Ecology and Spirituality

As I dwell on the concept of Deep Ecology (DE), I wonder if our disconnection from the earth is a factor in our disconnection from each other. Even among members of the same nuclear family, there seems to be very little sense of belonging. We as a race do not seem to think that we belong to anyone or anything. Everyone or everything may belong to us, but we rebel against the idea that we may belong to someone or something. This creates constant strife and fighting amongst ourselves, separating ourselves further from each other.

This would also explain our rebellion against the idea of God. The thought of something being above us is bad enough, but even worse is the thought that we belong to this Being. This confronts us at our fundamental disconnection from each other and the rest of creation. Especially since God is trying to bring everything back together and restore it to the way He originally intended it.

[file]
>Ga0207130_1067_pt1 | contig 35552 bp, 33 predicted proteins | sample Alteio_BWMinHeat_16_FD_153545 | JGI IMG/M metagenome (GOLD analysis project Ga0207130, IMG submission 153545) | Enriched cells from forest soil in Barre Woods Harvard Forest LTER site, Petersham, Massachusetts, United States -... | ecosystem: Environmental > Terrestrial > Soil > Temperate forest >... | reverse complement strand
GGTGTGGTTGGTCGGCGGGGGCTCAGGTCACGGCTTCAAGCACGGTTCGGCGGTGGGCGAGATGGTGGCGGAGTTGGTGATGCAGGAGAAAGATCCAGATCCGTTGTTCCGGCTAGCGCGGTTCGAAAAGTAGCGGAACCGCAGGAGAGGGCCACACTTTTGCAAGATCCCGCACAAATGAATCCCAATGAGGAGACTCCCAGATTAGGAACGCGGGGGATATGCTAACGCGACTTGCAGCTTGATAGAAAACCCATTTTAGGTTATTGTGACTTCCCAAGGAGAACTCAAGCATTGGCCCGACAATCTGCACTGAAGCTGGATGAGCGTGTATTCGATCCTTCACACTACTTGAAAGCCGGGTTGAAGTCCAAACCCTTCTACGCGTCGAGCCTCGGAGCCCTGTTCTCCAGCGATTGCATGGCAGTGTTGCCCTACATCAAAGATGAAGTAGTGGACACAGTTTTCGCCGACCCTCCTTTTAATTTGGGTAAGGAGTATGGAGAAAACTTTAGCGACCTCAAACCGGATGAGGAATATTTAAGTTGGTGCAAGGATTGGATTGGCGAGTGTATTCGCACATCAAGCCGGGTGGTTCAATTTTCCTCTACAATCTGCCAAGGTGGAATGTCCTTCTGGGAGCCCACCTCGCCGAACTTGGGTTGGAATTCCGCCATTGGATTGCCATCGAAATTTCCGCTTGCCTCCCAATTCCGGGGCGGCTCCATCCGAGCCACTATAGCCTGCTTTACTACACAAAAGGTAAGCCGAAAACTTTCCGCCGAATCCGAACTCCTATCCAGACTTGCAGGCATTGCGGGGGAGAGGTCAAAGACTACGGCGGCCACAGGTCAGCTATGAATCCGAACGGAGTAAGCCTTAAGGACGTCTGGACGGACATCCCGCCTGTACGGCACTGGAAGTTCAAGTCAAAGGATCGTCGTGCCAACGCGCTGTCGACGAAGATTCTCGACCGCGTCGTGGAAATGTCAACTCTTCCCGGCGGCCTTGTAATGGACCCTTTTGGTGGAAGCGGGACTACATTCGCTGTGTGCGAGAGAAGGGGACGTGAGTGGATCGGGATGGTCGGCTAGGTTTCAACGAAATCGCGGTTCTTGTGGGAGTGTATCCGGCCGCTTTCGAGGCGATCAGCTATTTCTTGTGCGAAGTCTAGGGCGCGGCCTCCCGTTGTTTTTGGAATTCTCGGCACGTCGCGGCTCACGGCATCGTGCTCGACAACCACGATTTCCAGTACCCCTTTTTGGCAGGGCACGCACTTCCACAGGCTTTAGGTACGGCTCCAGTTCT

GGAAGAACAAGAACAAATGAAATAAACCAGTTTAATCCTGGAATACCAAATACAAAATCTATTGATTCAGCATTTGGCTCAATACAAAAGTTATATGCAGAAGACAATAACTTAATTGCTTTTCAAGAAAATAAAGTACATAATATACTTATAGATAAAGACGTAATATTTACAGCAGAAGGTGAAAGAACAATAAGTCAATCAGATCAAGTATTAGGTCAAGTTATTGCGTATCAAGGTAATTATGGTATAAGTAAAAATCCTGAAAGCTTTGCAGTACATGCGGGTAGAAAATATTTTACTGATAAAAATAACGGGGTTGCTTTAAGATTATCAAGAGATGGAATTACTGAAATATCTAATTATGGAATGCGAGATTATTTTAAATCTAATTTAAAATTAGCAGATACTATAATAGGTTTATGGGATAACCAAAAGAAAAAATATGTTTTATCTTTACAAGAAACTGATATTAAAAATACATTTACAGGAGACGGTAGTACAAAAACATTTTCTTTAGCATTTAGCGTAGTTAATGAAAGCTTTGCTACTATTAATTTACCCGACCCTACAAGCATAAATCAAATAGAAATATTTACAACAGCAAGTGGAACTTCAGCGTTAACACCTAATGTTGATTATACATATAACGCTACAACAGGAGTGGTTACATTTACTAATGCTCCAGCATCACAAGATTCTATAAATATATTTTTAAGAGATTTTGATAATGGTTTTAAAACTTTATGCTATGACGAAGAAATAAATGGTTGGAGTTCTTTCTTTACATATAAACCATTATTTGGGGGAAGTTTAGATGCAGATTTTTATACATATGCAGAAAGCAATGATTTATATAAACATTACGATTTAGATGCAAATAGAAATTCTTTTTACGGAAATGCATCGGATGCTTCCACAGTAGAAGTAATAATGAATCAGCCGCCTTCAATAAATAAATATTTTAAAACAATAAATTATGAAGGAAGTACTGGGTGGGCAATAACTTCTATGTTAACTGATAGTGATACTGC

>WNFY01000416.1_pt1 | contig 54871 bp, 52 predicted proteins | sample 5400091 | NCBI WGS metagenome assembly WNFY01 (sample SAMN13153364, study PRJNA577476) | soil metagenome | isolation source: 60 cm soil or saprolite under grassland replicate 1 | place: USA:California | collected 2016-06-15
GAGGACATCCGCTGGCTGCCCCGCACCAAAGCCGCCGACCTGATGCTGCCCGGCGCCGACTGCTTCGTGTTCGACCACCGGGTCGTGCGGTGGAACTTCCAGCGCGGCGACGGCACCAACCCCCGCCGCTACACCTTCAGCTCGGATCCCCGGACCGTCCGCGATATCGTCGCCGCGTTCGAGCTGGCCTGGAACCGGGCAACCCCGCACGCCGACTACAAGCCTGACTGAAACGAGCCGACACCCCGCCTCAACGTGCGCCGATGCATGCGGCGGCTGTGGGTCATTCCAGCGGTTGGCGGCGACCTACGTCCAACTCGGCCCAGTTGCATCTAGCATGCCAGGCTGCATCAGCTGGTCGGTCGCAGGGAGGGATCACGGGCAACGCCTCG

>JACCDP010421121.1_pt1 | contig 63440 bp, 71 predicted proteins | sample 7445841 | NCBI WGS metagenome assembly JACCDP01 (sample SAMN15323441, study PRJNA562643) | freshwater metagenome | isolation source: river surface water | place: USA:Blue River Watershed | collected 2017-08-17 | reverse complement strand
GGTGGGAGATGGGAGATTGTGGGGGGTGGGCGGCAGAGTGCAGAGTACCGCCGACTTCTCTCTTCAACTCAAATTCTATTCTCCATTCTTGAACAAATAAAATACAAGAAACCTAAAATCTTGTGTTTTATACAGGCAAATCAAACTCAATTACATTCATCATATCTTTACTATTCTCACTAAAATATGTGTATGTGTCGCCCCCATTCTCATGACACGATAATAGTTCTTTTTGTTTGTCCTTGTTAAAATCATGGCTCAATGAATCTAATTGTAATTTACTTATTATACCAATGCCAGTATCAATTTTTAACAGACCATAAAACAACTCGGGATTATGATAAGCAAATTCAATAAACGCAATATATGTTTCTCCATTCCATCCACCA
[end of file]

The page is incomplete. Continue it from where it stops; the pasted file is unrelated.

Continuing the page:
In light of all of this, the implications of DE on Christian spirituality are immense.

By saying that DE has an impact on Christian spirituality, I am not saying that it is without fault. As we will see later, there are some tenants of DE that are not compatible with the Judeo-Christian worldview. But this also does not mean that the ideas presented by this school of thought are completely incompatible with it.

For example, according to DE, every creature on earth has intrinsic value. Everything that exists on this planet has value in and of itself apart from its usefulness to humankind. Within the Christian worldview, we see this spelled out in the Creation poem by God’s calling of every aspect of what He is creating “good” even before humanity has come on the scene.

As I said above, I think the implications of DE on Christian spirituality are immense and deserving of contemplation. It may even be what we need if we are to ever truly understand who we are and our place in this world that God has created.

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